Cinco de Mayo is upon us once again.
As a Mexican-American, I’m astounded by the way this holiday became so important in the United States. How and why it is so important is partly found in to whom it is so important.
I discovered that making money on this holiday is a big thing – good old fashion capitalism is found in this holiday, just as with the 4th of July, Halloween, Thanksgiving and Christmas. It’s all about the all-mighty dollar, not Mexico or Mexican-American cultural identity, or history.
Let’s put things in perspective.
In 1862, Abraham Lincoln had a lot to worry about. The country was on the verge of self-destruction by its own hand. During that same time, France, Spain and England rushed troops into Mexico, wanting to collect on mounting debts.
Eventually, the representatives of Spain and England came to an agreement with Mexican President Benito Juarez and went home. However, Napoleon Bonaparte III took the French on a different path and marched 4,500 of his soldiers toward Mexico City.
What really happened on Cinco de Mayo.
On May 5, 1862, the 4,500 French troops got about 100 miles east of Mexico City. The Mexican government had tabs on the progress of the French troops, and knew that they would have to take a pause in a little known town, called Puebla. President Juarez scraped up about 2,000 soldiers and townsmen to run interference against the French army. Like many resistance forces defending their homeland against invading armies, they fought off the French with a little help from the weather, and a lot of help from the local Indians.
After the La Batalla de Puebla victory against the French, Mexicans nationwide became inspired, and from that day forward, it was celebrated as Cinco de Mayo.
The Americanization of a Mexican Holiday.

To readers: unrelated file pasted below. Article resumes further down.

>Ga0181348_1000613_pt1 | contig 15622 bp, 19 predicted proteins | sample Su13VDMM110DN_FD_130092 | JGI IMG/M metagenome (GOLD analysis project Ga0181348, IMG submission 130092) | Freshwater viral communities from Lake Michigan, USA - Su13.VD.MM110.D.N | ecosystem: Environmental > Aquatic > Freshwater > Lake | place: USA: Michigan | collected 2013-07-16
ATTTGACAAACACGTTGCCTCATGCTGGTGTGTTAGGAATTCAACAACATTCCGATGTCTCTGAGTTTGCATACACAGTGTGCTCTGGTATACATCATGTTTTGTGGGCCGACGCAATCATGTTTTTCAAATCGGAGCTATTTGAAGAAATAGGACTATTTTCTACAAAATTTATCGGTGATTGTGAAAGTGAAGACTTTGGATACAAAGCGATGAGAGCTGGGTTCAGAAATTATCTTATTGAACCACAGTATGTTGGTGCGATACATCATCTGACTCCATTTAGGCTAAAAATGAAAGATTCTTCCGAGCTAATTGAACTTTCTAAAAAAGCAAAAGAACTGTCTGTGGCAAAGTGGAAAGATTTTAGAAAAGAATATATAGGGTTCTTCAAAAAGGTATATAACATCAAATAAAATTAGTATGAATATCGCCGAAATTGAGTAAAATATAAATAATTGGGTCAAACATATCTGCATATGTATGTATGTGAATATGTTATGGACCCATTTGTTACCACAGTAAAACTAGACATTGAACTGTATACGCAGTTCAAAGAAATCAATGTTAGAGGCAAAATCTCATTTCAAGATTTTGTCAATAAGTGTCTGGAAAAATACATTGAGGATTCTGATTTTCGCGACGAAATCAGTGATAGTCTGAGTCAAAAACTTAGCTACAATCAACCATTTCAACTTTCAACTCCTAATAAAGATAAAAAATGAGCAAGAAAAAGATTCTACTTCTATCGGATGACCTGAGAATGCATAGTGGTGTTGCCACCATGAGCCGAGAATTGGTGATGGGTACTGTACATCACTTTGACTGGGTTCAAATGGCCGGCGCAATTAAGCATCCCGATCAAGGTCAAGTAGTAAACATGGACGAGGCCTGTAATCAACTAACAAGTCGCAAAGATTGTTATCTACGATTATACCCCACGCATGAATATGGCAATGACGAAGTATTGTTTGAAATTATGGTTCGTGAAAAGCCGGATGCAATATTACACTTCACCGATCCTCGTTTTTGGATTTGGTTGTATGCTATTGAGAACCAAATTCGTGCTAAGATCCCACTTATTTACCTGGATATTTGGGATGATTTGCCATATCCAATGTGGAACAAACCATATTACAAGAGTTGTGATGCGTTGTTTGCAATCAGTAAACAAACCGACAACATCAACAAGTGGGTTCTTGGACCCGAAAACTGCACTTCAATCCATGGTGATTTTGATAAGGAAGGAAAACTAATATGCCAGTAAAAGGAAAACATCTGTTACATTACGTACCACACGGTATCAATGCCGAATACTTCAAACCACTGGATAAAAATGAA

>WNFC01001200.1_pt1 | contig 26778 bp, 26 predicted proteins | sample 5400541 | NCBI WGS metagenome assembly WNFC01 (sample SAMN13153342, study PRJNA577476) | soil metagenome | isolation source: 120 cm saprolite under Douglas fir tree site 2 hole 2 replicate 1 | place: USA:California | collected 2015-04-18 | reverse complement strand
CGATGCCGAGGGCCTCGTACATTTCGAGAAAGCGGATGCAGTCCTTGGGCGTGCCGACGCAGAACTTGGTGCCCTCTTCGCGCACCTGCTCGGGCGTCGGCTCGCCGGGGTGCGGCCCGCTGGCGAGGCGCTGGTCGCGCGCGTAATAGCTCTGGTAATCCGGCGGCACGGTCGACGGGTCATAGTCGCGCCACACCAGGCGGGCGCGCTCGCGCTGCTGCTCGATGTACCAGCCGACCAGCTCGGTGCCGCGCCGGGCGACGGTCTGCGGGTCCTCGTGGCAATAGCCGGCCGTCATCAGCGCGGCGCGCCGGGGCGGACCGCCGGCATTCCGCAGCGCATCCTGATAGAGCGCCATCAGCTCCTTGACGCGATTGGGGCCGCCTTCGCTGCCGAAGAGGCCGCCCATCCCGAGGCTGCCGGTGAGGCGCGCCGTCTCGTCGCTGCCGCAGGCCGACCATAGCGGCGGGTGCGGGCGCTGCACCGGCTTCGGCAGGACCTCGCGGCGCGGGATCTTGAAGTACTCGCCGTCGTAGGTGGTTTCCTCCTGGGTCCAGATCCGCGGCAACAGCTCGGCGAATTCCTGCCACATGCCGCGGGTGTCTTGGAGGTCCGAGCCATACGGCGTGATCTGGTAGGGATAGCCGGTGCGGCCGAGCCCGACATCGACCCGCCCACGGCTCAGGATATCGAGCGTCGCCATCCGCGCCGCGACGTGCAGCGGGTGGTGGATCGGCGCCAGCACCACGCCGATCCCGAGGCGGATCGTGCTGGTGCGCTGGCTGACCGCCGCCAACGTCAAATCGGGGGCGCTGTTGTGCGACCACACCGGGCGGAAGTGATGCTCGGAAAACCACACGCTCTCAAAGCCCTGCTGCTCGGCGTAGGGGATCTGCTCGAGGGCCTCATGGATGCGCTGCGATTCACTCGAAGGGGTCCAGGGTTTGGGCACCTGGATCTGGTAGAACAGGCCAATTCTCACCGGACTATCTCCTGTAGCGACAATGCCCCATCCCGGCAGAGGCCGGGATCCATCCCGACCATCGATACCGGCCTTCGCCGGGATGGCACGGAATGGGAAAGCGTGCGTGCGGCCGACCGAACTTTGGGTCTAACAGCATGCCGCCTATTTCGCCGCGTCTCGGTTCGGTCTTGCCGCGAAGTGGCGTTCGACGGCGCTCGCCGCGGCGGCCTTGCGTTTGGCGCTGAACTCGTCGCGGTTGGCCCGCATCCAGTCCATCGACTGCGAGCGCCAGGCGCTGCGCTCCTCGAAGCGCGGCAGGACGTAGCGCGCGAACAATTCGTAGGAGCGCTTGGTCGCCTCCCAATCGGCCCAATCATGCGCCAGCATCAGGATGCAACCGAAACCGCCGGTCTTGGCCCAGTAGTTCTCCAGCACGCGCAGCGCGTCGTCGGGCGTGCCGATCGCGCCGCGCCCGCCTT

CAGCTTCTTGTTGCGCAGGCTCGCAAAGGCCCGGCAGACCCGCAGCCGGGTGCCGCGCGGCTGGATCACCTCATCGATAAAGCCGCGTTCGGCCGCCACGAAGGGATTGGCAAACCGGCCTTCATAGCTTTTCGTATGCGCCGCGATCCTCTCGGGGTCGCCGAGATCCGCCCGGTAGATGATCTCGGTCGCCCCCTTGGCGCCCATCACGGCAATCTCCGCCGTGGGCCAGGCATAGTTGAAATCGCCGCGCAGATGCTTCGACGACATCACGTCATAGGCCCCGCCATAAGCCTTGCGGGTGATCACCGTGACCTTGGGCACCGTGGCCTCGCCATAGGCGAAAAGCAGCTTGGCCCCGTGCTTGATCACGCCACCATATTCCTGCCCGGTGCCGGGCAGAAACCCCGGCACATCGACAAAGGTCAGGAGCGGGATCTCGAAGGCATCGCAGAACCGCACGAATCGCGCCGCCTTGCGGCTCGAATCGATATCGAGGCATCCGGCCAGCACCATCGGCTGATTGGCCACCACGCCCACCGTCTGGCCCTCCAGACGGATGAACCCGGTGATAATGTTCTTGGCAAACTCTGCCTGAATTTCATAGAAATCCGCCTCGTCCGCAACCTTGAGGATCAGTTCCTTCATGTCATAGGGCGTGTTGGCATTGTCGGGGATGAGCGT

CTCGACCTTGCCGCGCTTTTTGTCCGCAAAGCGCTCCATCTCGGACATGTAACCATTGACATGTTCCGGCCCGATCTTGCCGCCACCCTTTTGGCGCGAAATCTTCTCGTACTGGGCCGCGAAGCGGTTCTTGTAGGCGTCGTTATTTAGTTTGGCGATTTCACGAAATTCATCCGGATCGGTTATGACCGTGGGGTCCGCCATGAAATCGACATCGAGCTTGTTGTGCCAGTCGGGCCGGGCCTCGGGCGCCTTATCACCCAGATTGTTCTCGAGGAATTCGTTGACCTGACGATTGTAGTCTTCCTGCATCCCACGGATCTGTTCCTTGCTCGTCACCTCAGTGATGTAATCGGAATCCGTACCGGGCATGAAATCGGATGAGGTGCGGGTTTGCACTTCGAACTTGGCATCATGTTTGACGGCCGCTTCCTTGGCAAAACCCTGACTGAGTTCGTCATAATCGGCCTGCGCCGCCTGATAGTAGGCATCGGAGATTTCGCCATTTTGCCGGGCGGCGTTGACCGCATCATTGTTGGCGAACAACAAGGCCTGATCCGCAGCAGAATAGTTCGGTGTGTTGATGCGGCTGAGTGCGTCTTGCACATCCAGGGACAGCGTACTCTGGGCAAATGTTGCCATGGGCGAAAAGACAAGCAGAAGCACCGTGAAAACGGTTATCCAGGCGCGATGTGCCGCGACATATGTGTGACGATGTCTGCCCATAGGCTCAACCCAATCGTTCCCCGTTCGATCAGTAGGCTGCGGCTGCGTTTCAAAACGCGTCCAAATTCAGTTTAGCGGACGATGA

Americans began to celebrate Cinco de Mayo in 1863 Today many Americans think that Cinco de Mayo is celebrated as Mexican Independence Day. That’s wrong. Mexico declared its independence from Spain on September 16, 1810.
So the question remains; how did La Batalla de Puebla become a holiday in the United States?
During the 1950s and 1960s “The Good Neighbor Policy” was supposed to build a better relationship between Mexico and the United States. This policy translated into a bonanza for U.S. corporations through a massive advertising campaign to commercialize the holiday as a celebration of cultural pride for the Mexican-Americans and all other U.S. citizens associated with Mexico.
In the early 1980s, Cinco de Mayo took a drastic change when commercialization shifted its meaning from community and self-determination to a drinking holiday. According to Jose Alamillo, professor of ethic studies at Washington State University in Pullman, American corporations, particularly those selling alcohol, grabbed the holiday. It is the biggest sales day for Corona beer, emulated on TV and radio by Mexican rivals such as Tecate. They were eager to tap into the expanding Hispanic population in the United States. Anheuser-Bush picked Cinco de Mayo to launch its new Bud Light line. At the Cinco de Mayo celebration in Atlanta sponsors include State Farm Insurance and Hyatt Hotels.
Advertising has become the force behind most American celebrations, including Cinco de Mayo. In 1980, corporations spent close to $25 million on Cinco de Mayo promotions in Southern California alone; that jumped to $57 million in 1982.
In 1985, Coors gave $350 million to the national Council of La Raza, the American GI Forum and the League of United Latin American Citizen in exchange for withdrawing their support of a national boycott over its labor practices. In 2003 and 2004, 10 alcohol brands spent close to $160 million to advertise on Spanish-language television, exposing Hispanics in the United States between the ages of 12 and 20 to 20 percent more alcohol advertising per capita than any other group.
There’s a touch of genius in all this advertisement for a minor historical celebration in Mexico. Realistically, the emphasis should be on the Mexican Batalla de Puebla and the coming together of a community in defense of their nation, not on a corporate-sponsored drinking day, and making money off a relatively minor battle.
An estimated 45-50 million Mexicans live in the United States today and pump a trillion dollars into the economy every year, according to a recent KCBS radio program.
Today Cinco de Mayo festival can be found in at least 21 states in the United States. Clearly, they celebrate Cinco de Mayo for capitalistic reasons, not for the Mexican victory against the French.
Cinco de Mayo is upon us once again.